How color theory can make or break a character design (best tips with examples)
Many marketing agencies rely on the power of animation to communicate a brand story. But imagine this:
what happens if you do not follow the universal principles of color theory in designing a character?
According to numerous marketing surveys, the right choice of color makes up 60 per cent of the success or failure of a product or service. As a result, the right color in any kind of animation will have a direct impact on the revenue and lead generation of your clients.
As psychologists put it:
our subconscious mind is adept at making up meanings from different colors. If the colors evoke a sense of dislike, we won’t be happy looking at it.
Likewise, a character will look misplaced and inconceivable if you do not consider color theory psychology throughout the design process.
In this article, we are going to break down everything you need to know about choosing the perfect color palette for your characters. Then, We elaborate on some aspects of choosing a perfect color palette for character design. Finally, to put everything into practice, we have chosen one of our most successful character design to consider as a case study.
How does color communicate brand incentives? (Color theory for designers)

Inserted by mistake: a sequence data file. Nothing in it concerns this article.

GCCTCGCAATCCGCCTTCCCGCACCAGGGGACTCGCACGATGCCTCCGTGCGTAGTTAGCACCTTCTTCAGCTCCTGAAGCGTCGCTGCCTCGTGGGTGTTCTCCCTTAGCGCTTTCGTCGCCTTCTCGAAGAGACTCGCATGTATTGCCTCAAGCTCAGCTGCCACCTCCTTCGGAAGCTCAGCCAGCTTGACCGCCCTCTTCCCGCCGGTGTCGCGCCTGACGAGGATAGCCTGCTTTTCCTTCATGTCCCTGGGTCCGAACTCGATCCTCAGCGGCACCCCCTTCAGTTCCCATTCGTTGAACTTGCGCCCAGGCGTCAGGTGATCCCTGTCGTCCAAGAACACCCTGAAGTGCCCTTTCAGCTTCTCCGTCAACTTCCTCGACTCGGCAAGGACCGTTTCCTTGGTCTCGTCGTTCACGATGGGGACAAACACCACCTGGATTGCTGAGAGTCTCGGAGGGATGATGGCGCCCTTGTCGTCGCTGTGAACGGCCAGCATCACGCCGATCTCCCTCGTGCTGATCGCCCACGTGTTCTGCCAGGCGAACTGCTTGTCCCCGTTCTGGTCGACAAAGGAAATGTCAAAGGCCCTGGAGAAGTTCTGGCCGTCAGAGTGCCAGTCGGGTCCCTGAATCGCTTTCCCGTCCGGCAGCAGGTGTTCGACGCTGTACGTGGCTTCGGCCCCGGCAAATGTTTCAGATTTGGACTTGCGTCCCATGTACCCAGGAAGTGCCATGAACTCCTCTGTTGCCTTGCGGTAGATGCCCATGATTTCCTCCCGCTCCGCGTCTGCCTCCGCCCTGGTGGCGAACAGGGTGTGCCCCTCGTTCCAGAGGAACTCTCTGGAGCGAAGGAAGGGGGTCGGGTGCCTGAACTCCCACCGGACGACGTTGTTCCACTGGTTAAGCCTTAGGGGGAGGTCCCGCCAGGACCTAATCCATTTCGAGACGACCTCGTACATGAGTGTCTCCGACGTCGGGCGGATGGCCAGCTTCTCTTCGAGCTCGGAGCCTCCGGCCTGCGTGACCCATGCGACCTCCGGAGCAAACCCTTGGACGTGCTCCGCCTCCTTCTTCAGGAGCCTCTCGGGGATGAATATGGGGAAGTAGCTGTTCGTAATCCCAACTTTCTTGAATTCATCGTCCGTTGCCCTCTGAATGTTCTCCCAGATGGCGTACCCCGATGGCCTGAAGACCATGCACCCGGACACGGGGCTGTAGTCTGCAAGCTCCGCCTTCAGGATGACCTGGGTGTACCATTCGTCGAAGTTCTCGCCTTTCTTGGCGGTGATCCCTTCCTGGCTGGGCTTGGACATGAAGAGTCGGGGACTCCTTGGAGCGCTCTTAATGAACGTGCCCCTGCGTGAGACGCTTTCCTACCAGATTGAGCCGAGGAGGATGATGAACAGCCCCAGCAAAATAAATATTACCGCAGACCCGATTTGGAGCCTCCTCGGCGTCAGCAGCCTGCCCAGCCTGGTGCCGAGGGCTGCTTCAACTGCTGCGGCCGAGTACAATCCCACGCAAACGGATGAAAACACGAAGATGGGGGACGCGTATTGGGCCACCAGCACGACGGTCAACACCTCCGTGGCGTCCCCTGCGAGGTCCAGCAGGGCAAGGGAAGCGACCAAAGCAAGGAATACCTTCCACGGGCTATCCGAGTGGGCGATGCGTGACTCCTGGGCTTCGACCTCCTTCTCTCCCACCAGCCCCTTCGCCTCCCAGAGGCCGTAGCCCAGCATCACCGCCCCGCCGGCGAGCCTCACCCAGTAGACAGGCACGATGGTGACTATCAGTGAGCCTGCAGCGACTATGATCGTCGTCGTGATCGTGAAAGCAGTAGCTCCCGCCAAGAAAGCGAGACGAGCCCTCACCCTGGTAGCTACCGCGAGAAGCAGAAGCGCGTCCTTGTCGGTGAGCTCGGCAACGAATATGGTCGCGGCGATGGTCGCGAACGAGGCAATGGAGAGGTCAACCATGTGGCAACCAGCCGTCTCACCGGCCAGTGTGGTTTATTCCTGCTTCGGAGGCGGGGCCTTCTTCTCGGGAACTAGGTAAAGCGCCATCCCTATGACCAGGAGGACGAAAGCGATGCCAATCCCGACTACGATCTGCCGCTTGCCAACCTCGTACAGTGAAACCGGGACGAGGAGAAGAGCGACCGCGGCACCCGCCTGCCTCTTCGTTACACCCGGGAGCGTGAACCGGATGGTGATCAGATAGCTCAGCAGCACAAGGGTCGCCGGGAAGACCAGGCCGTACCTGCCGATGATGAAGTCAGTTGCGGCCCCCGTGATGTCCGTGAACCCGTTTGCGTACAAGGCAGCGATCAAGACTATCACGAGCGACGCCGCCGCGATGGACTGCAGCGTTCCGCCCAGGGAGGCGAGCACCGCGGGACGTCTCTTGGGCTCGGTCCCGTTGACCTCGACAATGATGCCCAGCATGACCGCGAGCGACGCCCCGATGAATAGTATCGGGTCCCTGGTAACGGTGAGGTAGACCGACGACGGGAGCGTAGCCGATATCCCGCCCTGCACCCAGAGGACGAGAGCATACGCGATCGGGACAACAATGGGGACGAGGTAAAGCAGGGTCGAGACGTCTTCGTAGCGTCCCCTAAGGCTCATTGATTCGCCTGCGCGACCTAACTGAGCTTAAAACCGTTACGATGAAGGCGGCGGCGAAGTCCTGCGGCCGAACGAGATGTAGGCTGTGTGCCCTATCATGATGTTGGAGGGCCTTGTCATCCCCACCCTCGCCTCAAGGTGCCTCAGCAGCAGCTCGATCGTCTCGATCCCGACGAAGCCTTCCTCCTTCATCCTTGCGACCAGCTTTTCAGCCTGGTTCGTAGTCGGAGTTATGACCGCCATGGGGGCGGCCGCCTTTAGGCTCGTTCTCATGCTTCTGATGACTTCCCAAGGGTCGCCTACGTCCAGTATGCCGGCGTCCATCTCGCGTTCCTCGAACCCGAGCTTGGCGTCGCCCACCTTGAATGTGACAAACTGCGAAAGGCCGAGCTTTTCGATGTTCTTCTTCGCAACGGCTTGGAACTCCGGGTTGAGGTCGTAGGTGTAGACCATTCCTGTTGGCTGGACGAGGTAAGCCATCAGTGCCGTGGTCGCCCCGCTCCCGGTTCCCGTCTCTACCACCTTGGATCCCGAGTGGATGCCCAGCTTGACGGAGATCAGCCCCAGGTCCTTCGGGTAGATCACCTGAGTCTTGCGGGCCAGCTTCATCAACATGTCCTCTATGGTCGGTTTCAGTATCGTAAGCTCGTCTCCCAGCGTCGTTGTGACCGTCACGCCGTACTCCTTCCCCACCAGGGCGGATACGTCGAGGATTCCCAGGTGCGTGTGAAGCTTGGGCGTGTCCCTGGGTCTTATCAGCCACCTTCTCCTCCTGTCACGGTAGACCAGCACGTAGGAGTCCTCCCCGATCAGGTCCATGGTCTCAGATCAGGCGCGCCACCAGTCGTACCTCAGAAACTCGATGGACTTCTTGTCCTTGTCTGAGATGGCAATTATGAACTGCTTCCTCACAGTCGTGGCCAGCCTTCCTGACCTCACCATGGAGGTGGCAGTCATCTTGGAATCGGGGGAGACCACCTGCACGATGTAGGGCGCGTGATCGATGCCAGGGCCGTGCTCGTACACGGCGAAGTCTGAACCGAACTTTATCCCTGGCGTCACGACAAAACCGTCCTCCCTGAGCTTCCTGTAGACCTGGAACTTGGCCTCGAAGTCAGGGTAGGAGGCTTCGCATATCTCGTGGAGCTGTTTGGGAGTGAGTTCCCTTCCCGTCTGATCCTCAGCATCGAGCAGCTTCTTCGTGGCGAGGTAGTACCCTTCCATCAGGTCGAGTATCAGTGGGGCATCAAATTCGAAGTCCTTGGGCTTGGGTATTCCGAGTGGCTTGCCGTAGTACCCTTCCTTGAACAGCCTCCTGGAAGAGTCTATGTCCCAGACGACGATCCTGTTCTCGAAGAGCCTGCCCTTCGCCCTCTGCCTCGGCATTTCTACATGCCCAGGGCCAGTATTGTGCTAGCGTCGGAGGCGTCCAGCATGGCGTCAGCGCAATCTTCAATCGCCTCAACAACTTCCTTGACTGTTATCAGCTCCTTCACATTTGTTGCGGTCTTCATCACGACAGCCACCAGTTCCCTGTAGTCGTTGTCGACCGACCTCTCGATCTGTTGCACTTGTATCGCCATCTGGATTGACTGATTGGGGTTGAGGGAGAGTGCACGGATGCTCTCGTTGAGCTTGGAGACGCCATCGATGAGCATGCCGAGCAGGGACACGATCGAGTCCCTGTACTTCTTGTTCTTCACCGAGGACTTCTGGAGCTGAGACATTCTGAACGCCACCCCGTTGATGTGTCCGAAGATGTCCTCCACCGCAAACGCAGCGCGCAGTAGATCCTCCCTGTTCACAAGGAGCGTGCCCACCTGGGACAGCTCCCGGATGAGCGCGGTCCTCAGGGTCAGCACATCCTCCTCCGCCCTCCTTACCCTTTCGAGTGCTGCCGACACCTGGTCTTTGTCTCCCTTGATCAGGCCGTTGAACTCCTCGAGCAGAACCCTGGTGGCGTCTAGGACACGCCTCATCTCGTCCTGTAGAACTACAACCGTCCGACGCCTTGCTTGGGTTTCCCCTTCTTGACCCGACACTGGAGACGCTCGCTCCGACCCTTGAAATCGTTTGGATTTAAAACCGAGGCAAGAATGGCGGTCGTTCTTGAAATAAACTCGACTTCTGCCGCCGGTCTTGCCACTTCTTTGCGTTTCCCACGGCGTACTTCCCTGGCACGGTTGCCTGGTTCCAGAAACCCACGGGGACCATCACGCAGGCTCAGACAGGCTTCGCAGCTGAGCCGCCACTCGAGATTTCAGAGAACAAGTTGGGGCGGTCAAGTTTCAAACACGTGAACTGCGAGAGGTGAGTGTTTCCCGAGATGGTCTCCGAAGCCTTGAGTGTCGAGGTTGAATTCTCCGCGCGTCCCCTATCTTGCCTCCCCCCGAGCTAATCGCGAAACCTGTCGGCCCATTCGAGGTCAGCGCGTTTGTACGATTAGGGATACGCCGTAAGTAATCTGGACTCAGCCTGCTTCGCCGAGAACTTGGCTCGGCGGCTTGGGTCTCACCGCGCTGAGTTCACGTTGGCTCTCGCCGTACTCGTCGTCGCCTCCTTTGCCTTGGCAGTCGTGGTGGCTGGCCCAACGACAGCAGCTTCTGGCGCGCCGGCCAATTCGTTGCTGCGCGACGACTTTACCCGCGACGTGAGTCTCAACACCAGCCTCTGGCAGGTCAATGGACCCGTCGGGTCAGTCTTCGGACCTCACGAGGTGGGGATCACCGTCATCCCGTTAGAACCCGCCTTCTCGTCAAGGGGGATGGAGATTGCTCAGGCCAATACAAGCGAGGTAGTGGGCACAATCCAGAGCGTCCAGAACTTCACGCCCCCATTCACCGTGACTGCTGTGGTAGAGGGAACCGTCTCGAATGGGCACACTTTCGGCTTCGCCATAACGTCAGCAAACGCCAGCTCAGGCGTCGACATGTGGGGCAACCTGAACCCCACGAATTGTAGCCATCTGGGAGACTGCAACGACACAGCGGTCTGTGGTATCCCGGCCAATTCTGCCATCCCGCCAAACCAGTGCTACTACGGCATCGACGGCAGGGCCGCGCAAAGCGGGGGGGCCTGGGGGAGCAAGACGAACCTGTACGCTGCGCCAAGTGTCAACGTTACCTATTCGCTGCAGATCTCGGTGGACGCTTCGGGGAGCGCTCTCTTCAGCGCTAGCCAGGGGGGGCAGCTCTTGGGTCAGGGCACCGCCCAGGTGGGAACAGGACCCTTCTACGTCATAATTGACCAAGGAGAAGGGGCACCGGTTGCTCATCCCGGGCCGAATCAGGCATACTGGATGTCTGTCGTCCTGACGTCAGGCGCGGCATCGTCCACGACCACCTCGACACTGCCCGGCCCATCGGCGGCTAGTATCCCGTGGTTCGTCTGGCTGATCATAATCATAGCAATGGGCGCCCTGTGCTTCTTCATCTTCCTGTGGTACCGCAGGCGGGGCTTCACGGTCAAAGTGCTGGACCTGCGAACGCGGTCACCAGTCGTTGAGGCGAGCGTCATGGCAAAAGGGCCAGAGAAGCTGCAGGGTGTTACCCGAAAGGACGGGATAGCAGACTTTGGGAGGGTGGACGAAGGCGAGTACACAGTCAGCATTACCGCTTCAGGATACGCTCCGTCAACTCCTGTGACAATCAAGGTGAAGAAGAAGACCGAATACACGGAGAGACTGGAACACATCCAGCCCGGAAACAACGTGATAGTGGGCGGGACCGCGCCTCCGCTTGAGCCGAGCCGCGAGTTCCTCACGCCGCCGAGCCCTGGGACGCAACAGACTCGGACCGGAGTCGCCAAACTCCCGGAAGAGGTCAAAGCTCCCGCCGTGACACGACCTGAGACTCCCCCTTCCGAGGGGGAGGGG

Consider the words “Love” and “Like”. Which one do you think invokes more feeling and drama? If you were to use either of them in your advertising campaigns, which one do you choose?
The answer might sound too obvious but let’s take a more in-depth look.
Faber Birren, a famous color theorist, wrote in his book Color Theory about the link between color and decision making in humans.
Just like the words “love” and “like” elicit different emotions, colors like red and black makes people feel certain things.
Now consider the same principle in character design: If the color of your brand characters doesn’t have the power to inspire action, it’s like you haven’t created them in the first place. Therefore, as a brand, you want to encourage a secure emotional connection with your customers and persuade them into buying or using your products.
The following picture is one of the most viral marketing campaigns on social media. Huawei started this campaign to promote its P-series smartphones for maximum visibility. It uses primary colors like pink and red to communicate the youthfulness and femininity of the target audience.
Now that you know more about the impact of color on human psychology Let’s see how color palettes can make or break a character design.
How do you choose a color palette for your character? (4 proven and tested methods)
Let’s go step by step and see what process we should go through when choosing a color scheme for your characters.
Pick a robust color scheme as a foundation for your character